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Correlation of Finite Element Analysis to Impacted Composite Plates

dc.contributor.advisor Laursen, Tod A
dc.contributor.author Berry, Jessica Lynn
dc.date.accessioned 2012-01-12T13:37:55Z
dc.date.available 2012-07-10T04:30:03Z
dc.date.issued 2011
dc.identifier.uri https://hdl.handle.net/10161/5044
dc.description.abstract <p>The purpose of this thesis was to examine progressive composite damage models available within LS-DYNA and to correlate the results of these models with drop weight impact testing and with the non-destructive evaluation techniques of shearography, thermography, and ultrasonic testing. The secondary purpose of this study was to assess whether shearography and thermography provide an adequate less expensive replacement to ultrasonic testing. For this investigation, three models were chosen: Chang-Chang, Chang-Chang + Tsai-Wu, and a Faceted Failure Surface</p><p>Model. For the experimental impact testing, two sets of specimens were chosen: a 16-ply lay-up and a 32-ply lay-up of carbon fiber pre-preg material. The panel specimens were tested at various impact energies and the displacement and force history of the impactor were recorded. The models showed good correlation for the force history with the experiments. Furthermore, the 16-ply models correlated well with the displacement history. However, due the penalty method implementation, the 32-ply models did not show similar peak displacement output. The damage shown by the models was compared to non-destructive evaluation techniques. The shearography and thermography showed significantly less damage than the ultrasonic scans, and therefore do not provide an adequate replacement to ultrasonic scanning. In looking at correlation between the models and the non-destructive evaluation techniques, the faceted failure surface showed significantly more damage due to its elastic-plastic type formulation.</p>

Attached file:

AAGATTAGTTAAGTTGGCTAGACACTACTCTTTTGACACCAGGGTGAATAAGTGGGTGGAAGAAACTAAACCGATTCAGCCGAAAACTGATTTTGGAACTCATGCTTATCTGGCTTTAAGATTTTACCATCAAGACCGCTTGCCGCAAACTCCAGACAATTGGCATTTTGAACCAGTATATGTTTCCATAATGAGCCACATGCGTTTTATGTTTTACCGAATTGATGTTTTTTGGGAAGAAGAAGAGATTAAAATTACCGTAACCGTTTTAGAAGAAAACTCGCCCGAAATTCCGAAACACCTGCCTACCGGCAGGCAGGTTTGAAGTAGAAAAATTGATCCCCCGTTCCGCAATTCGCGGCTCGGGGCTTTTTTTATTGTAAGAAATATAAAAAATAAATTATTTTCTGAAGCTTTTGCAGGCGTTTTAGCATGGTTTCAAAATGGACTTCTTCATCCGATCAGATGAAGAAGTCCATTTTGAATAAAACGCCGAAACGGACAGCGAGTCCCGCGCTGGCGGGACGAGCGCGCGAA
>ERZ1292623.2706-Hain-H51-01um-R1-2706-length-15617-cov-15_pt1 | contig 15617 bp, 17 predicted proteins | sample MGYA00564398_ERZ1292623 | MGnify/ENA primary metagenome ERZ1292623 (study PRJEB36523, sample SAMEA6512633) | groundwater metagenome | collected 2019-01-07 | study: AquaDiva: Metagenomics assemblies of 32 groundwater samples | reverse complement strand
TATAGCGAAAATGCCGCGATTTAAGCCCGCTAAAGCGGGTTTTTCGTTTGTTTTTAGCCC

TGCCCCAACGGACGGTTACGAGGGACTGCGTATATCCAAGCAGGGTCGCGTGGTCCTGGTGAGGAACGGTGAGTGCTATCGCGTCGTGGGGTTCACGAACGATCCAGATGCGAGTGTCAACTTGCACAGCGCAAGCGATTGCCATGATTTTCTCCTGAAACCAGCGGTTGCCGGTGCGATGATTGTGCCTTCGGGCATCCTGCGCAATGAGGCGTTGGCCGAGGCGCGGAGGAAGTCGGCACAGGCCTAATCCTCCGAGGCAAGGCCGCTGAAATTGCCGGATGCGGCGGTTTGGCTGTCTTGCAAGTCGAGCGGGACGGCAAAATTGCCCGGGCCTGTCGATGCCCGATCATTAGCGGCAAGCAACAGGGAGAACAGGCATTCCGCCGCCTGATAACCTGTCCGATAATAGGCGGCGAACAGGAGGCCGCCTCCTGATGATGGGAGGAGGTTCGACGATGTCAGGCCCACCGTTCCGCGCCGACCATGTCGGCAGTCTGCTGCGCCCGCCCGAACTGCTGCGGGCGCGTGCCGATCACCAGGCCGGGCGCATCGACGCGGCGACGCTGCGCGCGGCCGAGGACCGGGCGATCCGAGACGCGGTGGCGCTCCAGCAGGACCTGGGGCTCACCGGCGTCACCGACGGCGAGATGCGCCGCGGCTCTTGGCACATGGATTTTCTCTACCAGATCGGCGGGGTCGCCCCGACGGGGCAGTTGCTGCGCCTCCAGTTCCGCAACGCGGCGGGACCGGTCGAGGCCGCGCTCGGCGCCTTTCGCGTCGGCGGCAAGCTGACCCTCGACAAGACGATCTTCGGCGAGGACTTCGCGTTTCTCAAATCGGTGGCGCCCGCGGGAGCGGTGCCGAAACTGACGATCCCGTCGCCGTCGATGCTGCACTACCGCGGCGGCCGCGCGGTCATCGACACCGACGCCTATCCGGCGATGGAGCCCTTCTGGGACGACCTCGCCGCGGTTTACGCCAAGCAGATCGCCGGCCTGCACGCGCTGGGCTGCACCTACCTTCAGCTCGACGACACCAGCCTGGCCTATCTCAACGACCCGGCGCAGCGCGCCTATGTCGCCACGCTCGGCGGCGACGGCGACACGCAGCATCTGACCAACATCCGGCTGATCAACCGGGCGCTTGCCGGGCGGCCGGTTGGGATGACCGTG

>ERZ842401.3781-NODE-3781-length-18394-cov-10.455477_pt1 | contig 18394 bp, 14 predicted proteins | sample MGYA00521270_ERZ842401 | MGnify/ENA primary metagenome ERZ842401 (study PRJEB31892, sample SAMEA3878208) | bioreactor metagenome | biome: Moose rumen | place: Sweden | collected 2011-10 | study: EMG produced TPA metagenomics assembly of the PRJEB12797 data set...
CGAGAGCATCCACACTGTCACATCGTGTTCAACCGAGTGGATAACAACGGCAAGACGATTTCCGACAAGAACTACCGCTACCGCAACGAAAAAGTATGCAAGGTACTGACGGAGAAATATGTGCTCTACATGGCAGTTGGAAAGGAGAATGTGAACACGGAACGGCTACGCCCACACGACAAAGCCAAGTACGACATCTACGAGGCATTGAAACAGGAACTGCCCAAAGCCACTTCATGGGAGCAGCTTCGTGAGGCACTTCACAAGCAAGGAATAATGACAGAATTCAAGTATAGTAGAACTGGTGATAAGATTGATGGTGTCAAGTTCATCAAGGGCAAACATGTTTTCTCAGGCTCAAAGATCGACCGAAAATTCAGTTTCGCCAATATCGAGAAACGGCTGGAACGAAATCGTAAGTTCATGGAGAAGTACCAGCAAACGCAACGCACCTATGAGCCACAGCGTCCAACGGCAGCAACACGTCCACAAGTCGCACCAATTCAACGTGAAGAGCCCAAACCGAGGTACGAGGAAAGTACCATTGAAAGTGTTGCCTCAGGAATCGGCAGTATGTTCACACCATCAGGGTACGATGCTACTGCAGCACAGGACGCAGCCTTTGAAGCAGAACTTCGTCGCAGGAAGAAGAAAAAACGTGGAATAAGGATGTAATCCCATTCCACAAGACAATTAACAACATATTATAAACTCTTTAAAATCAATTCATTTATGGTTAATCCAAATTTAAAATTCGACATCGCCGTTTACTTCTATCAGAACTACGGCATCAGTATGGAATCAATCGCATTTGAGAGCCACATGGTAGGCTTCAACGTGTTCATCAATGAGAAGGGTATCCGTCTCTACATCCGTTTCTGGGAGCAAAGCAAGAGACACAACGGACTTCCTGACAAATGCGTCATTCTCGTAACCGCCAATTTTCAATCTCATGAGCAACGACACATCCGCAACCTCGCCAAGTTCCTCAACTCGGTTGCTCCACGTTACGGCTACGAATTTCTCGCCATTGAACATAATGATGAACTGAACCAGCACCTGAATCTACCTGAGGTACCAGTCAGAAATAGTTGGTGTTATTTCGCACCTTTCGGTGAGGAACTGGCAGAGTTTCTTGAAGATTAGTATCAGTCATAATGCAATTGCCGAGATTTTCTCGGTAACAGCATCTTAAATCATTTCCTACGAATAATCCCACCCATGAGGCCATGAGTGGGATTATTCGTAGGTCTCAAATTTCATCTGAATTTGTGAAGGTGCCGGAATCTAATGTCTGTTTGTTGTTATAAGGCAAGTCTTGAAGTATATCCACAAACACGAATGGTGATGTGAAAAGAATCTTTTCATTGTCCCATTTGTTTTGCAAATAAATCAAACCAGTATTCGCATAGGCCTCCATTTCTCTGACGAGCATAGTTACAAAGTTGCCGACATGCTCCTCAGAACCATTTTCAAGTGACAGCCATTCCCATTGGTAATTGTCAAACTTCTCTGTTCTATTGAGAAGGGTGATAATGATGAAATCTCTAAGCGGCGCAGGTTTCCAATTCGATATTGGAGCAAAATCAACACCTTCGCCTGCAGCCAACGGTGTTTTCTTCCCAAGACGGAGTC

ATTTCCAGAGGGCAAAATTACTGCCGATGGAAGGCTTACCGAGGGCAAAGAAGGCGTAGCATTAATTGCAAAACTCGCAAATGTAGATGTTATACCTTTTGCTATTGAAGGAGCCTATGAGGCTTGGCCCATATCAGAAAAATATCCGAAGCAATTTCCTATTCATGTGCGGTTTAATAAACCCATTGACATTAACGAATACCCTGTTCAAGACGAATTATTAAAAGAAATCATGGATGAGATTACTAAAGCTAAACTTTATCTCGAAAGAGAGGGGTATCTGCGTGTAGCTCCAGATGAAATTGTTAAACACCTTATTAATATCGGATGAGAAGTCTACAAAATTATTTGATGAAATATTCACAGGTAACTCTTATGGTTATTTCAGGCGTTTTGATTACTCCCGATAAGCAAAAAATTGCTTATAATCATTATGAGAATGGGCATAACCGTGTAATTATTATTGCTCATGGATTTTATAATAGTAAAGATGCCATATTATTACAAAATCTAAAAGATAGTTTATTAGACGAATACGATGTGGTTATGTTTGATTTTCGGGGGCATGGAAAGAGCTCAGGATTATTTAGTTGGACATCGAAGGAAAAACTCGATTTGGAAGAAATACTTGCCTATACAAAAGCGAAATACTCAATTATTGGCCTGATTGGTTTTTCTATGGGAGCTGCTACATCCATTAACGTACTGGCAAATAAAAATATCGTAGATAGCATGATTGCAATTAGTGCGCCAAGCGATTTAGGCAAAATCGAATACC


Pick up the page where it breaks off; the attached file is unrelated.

dc.subject Civil engineering
dc.subject Materials Science
dc.subject composite
dc.subject finite element
dc.subject impact damage
dc.subject progressive failure
dc.title Correlation of Finite Element Analysis to Impacted Composite Plates
dc.type Master's thesis
dc.department Civil and Environmental Engineering
duke.embargo.months 6


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